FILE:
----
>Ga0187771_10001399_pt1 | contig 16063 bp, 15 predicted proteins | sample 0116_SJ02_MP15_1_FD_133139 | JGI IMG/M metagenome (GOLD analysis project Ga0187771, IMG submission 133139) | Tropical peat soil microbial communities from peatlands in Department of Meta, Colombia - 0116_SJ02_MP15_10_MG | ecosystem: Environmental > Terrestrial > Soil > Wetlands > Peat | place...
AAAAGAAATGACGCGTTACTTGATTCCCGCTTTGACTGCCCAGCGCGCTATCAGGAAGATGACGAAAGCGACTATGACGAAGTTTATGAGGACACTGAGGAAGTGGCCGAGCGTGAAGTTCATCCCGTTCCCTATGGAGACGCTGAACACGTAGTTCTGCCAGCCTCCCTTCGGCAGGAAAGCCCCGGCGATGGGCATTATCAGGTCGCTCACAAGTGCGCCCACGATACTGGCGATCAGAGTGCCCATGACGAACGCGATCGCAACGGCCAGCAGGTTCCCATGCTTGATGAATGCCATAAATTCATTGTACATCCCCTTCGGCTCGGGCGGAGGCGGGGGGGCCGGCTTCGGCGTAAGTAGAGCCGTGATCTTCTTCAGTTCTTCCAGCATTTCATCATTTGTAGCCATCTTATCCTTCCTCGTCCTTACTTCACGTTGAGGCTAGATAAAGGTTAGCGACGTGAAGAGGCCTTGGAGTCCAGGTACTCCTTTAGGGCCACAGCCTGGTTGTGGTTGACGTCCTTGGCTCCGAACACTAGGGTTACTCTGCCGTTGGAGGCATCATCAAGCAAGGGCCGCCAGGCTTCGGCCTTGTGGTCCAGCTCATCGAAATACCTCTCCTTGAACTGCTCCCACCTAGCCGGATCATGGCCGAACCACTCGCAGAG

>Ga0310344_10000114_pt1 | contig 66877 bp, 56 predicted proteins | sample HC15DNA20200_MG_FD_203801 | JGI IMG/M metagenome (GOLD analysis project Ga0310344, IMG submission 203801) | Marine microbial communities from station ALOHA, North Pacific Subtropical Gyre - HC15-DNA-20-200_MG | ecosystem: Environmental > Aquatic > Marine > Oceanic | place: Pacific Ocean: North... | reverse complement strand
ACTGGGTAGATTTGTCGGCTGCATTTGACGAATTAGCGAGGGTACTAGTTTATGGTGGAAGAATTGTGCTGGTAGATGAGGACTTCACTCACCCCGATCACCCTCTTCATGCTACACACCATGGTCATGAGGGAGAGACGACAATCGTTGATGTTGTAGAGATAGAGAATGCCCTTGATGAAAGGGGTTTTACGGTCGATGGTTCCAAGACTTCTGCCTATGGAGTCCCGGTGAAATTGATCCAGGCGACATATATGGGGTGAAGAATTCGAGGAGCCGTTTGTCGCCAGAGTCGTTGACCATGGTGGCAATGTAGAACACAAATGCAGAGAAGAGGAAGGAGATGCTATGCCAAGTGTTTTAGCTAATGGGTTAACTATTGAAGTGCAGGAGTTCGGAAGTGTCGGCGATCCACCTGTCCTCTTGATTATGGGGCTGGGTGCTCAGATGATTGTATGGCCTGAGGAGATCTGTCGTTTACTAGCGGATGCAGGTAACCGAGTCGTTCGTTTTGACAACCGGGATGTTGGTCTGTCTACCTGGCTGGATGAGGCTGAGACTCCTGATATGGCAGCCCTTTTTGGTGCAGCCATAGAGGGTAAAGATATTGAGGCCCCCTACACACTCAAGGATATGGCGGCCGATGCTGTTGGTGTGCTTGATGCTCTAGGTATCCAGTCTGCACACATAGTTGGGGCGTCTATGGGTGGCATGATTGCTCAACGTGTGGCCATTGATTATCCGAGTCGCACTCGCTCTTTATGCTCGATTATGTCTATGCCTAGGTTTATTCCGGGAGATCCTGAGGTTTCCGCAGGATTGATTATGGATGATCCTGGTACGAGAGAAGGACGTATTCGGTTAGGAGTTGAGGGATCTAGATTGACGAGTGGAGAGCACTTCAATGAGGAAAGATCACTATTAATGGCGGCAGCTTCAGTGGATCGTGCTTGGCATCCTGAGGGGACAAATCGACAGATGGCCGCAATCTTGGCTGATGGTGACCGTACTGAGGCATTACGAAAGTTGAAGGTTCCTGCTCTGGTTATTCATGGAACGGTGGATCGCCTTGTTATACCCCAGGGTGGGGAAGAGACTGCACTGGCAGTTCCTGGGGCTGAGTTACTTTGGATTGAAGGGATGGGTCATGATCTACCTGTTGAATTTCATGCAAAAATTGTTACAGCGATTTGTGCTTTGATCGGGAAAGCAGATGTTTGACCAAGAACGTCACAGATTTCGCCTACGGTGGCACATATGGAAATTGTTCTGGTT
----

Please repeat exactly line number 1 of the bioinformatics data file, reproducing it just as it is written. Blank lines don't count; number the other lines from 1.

>Ga0187771_10001399_pt1 | contig 16063 bp, 15 predicted proteins | sample 0116_SJ02_MP15_1_FD_133139 | JGI IMG/M metagenome (GOLD analysis project Ga0187771, IMG submission 133139) | Tropical peat soil microbial communities from peatlands in Department of Meta, Colombia - 0116_SJ02_MP15_10_MG | ecosystem: Environmental > Terrestrial > Soil > Wetlands > Peat | place...